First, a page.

Upon looking back at my posts the past few months, I realized that I never ACTUALLY sat down and blogged solely on our first year of planting. So I figured I would spell it all in all of it’s glorious detail of what Eric has been up to since April 21st. So here we go…deep breath…planting.
For starters, I literally had slim to none education or explanation on what went into planting before Eric and I met. And when we moved here and actually started the planting process, my mind was completely overwhelmed and blown. So that was fun.
April 10th is the earliest day that farmers are “able” to start planting. In other words, crop insurance companies won’t cover your crop planted before that date due to the possibility of frost. Eric, along with his dad, ordered their seed and had it delivered to the house a week or so before planting, as well as met with our crop insurance agent to get drought, general storm and hail damage for our fields. That way if things go bad (there is always that possibility), we will at least get a certain percentage back of what we lost. Crop insurance is super expensive, but, as we have seen with all the bad weather that has been around us, is completely necessary.
We farm in a partnership with Eric’s folks and plant corn and soy beans. There are lots of details that go into that, but I won’t break too deeply into that today. Basically, we use the same equipment they do and plant and harvest together. There are numerous fields around Milford that we farm. It sounds kind of silly (or at least at first it did to me) but they each have names. Most of the time they are named after who used to farm them or who we rent them from. They are so named: Yost, Mel’s, Reed’s Place, Terry’s, Richard’s, Home Place, Telk, Lyle’s and The Railroad. A few of these fields were new to our family this year, as it was our first year back farming, so there was quite a bit of dirt work that needed to be done prior to planting. Some of the fields had not been maintained properly, so the guys spent quite a bit of time disking, field cultivating and working over their terraces, drains and pivots. This Spring, Kim and Eric each tried to plant their own fields, but helped each other out when the days got really long or when the other had something else going on.
Usually, corn and bean fields get alternated each season. This is to keep the nitrogen levels in balance, therefor keeping the yields up year after year. We plant our corn first, beans second and sweet corn patch last. Different planters aren’t needed with each crop, rather different disks inserted into the planter to fit the type of seed being spread. Our planter is run via GPS, so our rows are always pretty darn straight. There is quite a bit more technology associated with planting than I realized and it has been fun to learn the machinery since we have been here. Eric has let me drive each of the tractors and it’s a lot harder than I thought it was going to be. Maybe that’s because Nora was usually in the tractor with us 🙂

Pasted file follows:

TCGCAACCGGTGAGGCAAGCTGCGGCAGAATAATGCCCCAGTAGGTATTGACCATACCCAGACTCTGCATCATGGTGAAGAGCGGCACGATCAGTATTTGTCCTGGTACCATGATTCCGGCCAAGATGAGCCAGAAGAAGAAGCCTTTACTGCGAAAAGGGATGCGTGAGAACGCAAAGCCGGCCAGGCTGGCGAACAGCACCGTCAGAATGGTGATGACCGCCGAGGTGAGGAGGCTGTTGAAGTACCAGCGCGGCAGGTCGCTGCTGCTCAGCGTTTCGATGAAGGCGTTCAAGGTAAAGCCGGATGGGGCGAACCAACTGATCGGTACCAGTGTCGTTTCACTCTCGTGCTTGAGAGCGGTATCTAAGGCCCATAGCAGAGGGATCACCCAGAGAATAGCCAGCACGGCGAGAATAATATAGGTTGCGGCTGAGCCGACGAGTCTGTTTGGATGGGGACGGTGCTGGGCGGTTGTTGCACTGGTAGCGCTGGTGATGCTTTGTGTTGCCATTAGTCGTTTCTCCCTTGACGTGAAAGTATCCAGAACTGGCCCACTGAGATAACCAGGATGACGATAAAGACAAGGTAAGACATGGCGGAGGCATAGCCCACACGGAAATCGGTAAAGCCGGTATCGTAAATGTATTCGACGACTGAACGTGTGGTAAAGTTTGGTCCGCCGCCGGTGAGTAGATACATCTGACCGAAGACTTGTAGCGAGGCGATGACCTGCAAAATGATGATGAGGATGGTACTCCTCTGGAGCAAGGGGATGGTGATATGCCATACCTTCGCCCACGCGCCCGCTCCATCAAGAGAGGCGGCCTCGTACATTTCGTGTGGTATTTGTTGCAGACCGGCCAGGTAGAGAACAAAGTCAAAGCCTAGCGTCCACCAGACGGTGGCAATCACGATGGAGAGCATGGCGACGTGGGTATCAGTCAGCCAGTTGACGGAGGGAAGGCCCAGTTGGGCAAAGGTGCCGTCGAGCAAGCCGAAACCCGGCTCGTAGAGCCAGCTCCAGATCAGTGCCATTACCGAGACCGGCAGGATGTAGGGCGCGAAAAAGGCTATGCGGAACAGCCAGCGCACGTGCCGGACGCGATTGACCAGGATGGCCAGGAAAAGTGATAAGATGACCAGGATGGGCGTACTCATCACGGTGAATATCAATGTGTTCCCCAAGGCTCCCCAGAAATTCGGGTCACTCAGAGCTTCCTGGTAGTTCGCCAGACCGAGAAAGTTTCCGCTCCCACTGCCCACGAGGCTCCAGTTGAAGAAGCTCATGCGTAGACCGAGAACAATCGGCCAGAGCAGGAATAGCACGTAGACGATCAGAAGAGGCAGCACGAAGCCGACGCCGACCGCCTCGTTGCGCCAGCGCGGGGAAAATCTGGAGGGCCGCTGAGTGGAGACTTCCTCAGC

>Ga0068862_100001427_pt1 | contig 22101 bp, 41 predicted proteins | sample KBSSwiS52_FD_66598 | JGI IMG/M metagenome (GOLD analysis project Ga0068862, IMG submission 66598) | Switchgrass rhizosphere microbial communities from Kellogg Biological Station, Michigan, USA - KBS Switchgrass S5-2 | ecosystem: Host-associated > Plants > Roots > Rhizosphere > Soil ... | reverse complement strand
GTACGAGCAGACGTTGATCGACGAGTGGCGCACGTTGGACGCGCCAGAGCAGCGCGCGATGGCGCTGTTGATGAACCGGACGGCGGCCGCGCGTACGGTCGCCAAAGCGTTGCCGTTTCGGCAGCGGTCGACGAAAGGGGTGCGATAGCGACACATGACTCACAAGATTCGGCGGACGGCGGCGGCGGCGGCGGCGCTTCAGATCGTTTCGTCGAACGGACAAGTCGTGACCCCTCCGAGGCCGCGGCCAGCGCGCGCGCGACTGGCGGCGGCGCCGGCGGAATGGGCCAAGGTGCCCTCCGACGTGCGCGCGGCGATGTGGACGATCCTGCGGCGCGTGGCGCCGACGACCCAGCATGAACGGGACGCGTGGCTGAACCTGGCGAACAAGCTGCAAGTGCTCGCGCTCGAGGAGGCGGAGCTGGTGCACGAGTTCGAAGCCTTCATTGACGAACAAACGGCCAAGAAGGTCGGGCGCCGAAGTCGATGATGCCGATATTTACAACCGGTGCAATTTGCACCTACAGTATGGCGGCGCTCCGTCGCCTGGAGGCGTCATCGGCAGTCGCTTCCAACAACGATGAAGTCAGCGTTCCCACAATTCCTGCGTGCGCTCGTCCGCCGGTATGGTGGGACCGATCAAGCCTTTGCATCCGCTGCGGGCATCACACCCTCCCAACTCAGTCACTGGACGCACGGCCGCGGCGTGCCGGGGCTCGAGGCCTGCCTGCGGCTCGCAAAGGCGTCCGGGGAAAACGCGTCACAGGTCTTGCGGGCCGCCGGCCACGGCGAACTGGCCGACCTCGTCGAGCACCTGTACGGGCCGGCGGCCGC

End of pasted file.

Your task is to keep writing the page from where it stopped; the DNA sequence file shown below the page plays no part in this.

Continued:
Full planting only takes about 10-14 days for us, but with all the rain and storms we had this spring it took us about a full month to get all of our crops in the ground. Sheila, Nora and I enjoyed making meals and bringing them out to the guys in the field during this season, but were always glad to see them when they could spare a little time to come home for lunch. Luckily, none of the large storms with tornadoes or hail have hit our crops as they have gotten bigger, but one of our pivots got taken out by a tornado, so we were feeling very blessed compared to many farmers around us. Our planting this year basically went off very smoothly, so we are hoping for a good summer and fast harvest.
A lot of this may seem confusing, or even ho-hum for some, but this is a very exciting time in our family’s life! It has been a season of learning, patience, fear and excitement. Again, we are feeling very blessed with our first planting season and are loving looking out the window and watching our crops pop up in pretty little rows (and if you are now singing Tim McGraw’s “Where the Green Grass Grows, you are pretty cool in my book!).